Test scores are going up in New Orleans. Parents are more satisfied with the city’s public schools. But some “worry about the psychological effect on black children who come to equate both education and authority with whiteness,” wrote Times-Picayune columnist Jarvis DeBerry.

If 57 percent of educators are black, why would black kids equate education and authority with whiteness?

Florida sets lower goals for blacks, Hispanics

Florida’s race-based achievement goals are raising hackles, reports the Palm Beach Post. To qualify for a No Child Left Behind waiver, the state board of education set new goals based on race, ethnicity, poverty and disabilities.

. . .  by 2018, it wants 90 percent of Asian students, 88 percent of white students, 81 percent of Hispanics and 74 percent of black students to be reading at or above grade level. For math, the goals are 92 percent of Asian kids proficient, whites at 86 percent, Hispanics at 80 percent and blacks at 74 percent.

The new goals are realistic, state education officials said. Blacks and Hispanics will have to improve at faster rates than whites or Asians.

. . .  the percentage of white students scoring at or above grade level (as measured by whether they scored a 3 or higher on the reading FCAT) was 69 percent in 2011-2012, according to the state. For black students, it was 38 percent, and for Hispanics, it was 53 percent.

If each subgroup follows the trajectory in the strategic plan, all students will be 100 percent proficient by the 2022-2023 school year, according to the state education department.

Most of the states applying for NCLB waivers have set lower goals for black, Hispanic, low-income and disabled students. As long as the goals require low-scoring groups to improve more quickly, the U.S. Education Department has endorsed differential targets.

Beyond race-based affirmative action

After oral arguments today in Fisher vs. University of Texas, many think the U.S. Supreme Court will limit, if not eliminate, universities’ ability to use race in admissions. The plaintiff, Abigail Fisher, argues UT has achieved diversity by admitting the top 10 percent graduates at each high school and doesn’t need to use a race-conscious policy to admit more blacks and Hispanics.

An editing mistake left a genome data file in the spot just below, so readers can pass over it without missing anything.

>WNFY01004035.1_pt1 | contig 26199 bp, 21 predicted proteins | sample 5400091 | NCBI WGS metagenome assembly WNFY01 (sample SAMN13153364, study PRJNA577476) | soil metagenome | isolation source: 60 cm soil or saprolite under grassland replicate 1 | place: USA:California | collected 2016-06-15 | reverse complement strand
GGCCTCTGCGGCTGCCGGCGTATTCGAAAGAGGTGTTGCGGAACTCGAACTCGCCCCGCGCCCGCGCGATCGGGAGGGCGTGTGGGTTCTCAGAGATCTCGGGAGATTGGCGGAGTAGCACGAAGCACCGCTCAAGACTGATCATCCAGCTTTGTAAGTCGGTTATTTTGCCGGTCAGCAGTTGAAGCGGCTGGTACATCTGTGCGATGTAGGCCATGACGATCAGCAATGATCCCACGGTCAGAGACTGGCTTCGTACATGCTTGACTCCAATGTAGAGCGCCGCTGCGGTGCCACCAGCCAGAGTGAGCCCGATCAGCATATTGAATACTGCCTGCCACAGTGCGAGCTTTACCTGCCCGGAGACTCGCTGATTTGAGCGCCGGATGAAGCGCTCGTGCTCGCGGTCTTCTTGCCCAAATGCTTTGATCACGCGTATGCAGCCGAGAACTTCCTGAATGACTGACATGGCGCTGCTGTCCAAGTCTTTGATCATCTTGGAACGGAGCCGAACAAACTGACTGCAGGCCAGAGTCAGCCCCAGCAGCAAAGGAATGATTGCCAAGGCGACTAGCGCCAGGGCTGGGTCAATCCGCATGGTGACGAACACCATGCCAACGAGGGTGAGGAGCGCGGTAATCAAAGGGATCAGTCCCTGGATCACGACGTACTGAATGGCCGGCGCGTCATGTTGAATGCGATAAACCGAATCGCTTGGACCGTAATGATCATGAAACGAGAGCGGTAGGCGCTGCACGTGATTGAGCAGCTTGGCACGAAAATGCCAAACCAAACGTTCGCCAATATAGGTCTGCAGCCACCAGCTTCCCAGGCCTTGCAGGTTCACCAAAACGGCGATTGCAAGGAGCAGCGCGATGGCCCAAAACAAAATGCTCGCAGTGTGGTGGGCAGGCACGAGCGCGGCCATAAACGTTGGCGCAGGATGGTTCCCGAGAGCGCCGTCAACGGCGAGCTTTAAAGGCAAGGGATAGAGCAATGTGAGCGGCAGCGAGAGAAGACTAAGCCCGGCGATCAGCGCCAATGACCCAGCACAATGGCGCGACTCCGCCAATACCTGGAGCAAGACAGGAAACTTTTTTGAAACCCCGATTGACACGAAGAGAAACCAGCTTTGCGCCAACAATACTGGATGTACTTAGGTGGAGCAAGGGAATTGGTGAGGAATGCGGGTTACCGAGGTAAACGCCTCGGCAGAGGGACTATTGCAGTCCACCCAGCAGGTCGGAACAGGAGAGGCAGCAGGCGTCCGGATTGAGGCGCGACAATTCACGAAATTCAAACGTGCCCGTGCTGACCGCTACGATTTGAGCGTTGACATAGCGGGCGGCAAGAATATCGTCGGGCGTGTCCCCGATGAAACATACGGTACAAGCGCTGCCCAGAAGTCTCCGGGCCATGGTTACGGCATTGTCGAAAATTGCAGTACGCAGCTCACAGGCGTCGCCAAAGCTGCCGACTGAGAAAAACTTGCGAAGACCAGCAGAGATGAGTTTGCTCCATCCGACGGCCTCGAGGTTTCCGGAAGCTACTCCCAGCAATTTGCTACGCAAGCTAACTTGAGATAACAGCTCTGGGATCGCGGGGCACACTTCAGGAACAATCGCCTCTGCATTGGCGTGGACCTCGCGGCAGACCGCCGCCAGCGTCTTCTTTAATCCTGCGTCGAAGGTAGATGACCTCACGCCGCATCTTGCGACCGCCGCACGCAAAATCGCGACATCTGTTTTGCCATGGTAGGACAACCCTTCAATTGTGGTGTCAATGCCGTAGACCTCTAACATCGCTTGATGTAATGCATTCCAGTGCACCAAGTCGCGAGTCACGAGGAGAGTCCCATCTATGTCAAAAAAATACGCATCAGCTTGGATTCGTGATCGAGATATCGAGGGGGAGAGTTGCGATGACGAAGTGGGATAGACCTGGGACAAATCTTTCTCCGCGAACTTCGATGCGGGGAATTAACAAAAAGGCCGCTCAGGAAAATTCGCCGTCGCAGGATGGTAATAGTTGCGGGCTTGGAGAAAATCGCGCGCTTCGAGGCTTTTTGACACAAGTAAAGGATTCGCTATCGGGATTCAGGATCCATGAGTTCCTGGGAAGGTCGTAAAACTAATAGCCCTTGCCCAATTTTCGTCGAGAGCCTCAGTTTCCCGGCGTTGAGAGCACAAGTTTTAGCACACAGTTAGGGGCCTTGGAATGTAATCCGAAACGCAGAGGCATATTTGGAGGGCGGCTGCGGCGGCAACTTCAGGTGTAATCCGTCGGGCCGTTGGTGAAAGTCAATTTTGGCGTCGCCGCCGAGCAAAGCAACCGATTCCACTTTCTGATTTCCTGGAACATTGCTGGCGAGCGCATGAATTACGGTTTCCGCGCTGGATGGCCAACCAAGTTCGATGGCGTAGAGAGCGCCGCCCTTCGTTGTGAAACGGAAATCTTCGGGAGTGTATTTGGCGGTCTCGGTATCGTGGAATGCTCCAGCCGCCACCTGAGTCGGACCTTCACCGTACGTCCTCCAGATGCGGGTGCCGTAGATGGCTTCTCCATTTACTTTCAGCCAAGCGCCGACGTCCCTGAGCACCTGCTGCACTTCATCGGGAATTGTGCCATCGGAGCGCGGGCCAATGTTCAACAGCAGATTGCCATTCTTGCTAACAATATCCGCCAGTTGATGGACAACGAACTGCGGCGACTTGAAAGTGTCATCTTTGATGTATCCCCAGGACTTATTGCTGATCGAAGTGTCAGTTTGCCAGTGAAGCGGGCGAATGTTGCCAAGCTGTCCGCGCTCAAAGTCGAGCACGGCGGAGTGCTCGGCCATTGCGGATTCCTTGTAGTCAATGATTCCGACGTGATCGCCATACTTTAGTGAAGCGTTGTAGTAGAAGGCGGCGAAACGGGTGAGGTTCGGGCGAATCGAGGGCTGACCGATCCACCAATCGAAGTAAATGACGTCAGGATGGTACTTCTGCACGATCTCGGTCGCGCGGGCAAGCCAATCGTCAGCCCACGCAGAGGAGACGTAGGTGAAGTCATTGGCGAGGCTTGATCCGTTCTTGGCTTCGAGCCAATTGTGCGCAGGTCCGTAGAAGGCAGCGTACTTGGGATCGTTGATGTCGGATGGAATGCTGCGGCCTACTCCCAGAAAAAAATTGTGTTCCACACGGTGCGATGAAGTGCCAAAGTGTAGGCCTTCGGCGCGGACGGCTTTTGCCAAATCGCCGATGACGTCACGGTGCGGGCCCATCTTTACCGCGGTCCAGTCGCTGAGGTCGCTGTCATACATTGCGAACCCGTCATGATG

A loss for affirmative action would be good for ethnic and racial diversity in the long run, argues Thomas J. Espenshade, in Moving Beyond Affirmative Action, a New York Times commentary. Americans would have to address “the deeply entrenched disadvantages that lower-income and minority children face from the beginning of life,” writes Espenshade, a professor of sociology at Princeton and a co-author of  No Longer Separate, Not Yet Equal: Race and Class in Elite College Admission and Campus Life.

Race-based affirmative action affects only 1 percent of all black and Hispanic 18-year-olds, the students who apply to more selective colleges and universities, he writes. Eliminating the preference would cut black admissions by 60 percent and Hispanics by one-third at selective private schools. Giving preferences to low-income students wouldn’t make up the difference, “given the large numbers of working-class non-Hispanic whites and Asians in the applicant pool.”

Without affirmative action, racial diversity on selective college campuses could be preserved only by closing the racial achievement gap, Espenshade writes.

 If affirmative action is abolished, selective colleges and universities will face a stark choice. They can try to manufacture diversity by giving more weight in admissions to those factors that are sometimes close substitutes for race — for example, having overcome disadvantage in a poor urban neighborhood. Or they can take a far bolder step: putting their endowments and influence behind a comprehensive effort to close the learning gap that starts at birth.

That would be a long, hard struggle, but it would benefit many more people. “However the court decides the Fisher case, affirmative action’s days appear numbered,” Espenshade predicts. “In 2003, in the Grutter decision, Justice Sandra Day O’Connor wrote that she expected such preferences to disappear within 25 years — by 2028. The children who would go off to college that year are already 2 years old.”